Until recently, the EFF’s sternest critics had to concede that the party had held a principled line on xenophobia towards African migrants. With all the major parties taking xenophobic positions, the EFF, an entirely unscrupulous organisation in other respects, seemed to hold to a principle rooted in a commitment to pan-Africanism.
But now that the EFF has assumed the role of the police and turned to showing up at restaurants to threaten staff and demand a reduction in the number of migrants employed, principle has given way to opportunism. Given the EFF’s authoritarianism, its record of violence and its intimidation of retail workers during the party’s periodic trashing of shops, its actions this week must have been deeply alarming for the workers at the restaurants targeted.
This is not just the politics of spectacle, carried out in the shopping mall. It is also a politics of sadism that gives young people who have been scorned by society a temporary sense of power legitimated as virtue. This is, as anyone with even the most basic understanding of history will know, a very, very dangerous substitute for building real social inclusion.
The EFF may have some control over how its “ground forces” conduct themselves in this turn to organised xenophobia. But it’s one thing to start a fire under controlled circumstances. It’s another to throw petrol on an already out-of-control fire.
The EFF’s actions do not only take place in a context where political parties are taking dangerous right-wing positions on migration, with ActionSA and the Patriotic Alliance being among the most crude. They also take place in a society in which there is a general dehumanisation of migrants and both the formal and informal power exercised by the state is routinely xenophobic. Small but vociferous xenophobic organisations such as the self-proclaimed Umkhonto weSizwe veterans who trashed migrant stalls in Durban and the All Truck Drivers Foundation engage in xenophobic violence with impunity.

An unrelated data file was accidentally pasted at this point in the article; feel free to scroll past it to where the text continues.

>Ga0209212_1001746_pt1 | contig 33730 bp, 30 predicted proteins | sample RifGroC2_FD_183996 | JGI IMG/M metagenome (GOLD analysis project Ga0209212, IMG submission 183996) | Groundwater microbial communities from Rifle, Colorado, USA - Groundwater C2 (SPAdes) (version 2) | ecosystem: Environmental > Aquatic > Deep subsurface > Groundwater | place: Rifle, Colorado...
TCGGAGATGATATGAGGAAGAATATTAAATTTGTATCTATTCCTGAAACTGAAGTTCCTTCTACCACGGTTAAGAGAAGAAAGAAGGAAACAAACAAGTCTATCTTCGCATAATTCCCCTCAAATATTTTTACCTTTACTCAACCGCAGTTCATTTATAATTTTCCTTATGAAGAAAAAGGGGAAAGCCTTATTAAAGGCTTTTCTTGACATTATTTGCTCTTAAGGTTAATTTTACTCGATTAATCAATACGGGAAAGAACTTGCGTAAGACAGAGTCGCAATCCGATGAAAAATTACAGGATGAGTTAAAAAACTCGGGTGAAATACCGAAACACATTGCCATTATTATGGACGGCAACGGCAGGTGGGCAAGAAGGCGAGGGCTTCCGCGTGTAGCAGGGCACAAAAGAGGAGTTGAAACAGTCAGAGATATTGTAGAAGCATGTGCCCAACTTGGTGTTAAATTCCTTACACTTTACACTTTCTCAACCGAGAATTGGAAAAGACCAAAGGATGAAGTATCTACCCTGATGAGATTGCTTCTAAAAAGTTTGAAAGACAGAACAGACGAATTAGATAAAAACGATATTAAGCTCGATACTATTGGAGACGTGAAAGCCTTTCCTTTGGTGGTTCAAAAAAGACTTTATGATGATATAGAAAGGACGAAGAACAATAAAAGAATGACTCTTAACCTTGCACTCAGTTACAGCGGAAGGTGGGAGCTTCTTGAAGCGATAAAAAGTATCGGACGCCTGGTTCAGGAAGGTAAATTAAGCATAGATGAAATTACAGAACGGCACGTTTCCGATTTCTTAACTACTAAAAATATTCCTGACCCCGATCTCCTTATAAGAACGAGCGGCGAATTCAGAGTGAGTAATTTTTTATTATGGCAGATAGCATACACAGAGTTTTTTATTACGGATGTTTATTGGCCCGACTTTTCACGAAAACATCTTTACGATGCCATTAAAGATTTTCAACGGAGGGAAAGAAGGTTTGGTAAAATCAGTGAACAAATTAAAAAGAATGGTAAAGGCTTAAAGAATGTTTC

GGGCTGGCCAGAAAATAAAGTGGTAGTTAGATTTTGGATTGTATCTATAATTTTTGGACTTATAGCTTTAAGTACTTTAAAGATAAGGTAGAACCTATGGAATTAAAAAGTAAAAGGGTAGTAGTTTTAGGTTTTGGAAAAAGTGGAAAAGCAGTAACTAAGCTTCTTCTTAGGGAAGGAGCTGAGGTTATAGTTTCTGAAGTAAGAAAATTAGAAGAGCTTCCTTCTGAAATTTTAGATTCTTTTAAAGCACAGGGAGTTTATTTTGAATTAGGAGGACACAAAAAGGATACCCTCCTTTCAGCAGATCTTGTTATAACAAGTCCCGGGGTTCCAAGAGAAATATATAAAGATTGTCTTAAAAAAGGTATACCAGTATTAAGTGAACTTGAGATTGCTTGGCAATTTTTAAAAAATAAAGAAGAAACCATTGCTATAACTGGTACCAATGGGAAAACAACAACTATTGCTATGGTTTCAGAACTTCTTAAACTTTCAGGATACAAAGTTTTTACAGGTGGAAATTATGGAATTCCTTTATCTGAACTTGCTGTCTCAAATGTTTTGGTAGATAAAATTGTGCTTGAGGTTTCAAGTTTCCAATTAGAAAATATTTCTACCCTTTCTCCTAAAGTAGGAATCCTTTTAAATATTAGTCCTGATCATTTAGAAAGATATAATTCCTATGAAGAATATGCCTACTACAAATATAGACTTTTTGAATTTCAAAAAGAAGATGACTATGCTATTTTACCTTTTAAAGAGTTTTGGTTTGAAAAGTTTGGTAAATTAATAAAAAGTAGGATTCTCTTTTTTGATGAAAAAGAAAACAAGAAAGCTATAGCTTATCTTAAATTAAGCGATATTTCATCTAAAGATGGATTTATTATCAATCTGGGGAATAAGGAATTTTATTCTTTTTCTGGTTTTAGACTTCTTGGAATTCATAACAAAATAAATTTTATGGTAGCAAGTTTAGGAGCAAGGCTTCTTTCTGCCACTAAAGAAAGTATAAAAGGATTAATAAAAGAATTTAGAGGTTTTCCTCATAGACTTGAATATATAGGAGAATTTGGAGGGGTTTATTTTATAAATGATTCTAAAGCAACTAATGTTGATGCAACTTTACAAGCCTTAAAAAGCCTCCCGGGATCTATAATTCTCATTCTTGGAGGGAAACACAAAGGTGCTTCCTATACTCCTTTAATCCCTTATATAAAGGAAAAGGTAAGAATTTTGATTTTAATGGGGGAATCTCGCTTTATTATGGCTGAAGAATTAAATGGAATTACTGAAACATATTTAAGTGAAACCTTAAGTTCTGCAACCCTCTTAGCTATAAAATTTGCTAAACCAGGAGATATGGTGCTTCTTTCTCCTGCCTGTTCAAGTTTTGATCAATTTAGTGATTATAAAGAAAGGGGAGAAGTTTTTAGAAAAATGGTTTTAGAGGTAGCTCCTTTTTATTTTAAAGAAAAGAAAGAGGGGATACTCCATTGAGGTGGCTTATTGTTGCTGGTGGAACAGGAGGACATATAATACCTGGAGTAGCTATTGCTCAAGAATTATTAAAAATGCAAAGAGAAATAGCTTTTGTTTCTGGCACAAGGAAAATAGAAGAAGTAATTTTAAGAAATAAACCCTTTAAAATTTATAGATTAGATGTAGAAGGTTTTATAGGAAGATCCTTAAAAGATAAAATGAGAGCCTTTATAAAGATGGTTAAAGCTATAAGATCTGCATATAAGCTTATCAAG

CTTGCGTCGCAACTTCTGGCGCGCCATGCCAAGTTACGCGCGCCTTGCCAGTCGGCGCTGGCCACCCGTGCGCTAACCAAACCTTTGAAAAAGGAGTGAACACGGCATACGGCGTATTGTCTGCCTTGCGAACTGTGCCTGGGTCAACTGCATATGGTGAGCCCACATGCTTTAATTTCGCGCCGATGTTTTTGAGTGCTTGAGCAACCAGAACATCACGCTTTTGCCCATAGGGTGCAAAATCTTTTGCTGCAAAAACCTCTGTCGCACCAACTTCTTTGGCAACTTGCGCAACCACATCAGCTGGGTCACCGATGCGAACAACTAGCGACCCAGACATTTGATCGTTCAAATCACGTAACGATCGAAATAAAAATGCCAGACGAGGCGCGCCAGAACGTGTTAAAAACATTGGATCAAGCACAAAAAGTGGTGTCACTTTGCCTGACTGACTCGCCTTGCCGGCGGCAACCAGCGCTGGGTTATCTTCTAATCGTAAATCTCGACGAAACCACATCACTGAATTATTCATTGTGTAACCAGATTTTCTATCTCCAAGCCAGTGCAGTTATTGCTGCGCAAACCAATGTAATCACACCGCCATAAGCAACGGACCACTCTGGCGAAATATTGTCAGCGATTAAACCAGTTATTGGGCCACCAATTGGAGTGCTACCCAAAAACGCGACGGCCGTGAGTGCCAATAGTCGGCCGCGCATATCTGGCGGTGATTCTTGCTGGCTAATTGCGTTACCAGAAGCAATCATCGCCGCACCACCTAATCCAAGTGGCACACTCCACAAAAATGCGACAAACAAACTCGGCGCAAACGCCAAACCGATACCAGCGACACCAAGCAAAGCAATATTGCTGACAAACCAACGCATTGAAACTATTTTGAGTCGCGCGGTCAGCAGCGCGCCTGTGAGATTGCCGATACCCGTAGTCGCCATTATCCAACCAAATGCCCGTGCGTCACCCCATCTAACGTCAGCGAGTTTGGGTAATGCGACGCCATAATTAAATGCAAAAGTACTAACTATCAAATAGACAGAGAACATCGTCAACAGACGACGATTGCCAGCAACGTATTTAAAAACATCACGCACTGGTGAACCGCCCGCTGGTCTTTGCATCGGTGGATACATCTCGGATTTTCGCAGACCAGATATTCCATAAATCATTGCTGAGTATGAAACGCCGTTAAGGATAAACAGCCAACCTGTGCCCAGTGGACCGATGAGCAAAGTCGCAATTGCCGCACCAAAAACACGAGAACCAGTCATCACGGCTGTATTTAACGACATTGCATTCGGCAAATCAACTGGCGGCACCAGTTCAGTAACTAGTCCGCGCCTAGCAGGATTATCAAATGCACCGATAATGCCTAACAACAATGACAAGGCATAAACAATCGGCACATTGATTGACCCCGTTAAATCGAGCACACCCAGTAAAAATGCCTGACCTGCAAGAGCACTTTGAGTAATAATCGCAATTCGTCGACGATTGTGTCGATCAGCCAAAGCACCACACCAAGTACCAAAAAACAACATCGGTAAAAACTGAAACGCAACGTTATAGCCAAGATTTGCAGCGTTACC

South Africa is a relentlessly violent society and xenophobia frequently takes the form of street violence, often murderous. In most instances there has been impunity. One of the few people to have been convicted and sentenced for xenophobic violence is Vusi Khoza, the chairperson of the EFF in KwaZulu-Natal. A court found that in 2009, when he was an ANC councillor, he had participated in a xenophobic attack in Albert Park in central Durban. Two men, a Zimbabwean and a Tanzanian, were murdered during the attack.
Violence is increasingly organised and, in some parts of the country, steadily more institutionalised in party politics. In many wards in Durban local ANC structures now include “business forums”, usually openly armed organisations that, in classic Mafia style, demand access to tenders and private business, often under open threats of violence. In some parts of the city, it is now common for people making deliveries to be stopped, told to turn back at gunpoint and the business for which they are making the delivery visited and forced to contract that delivery work to the local “business forum”. It is all too easy to imagine a situation in which this turn to institutionalised gangsterism could intersect with xenophobia with horrific results.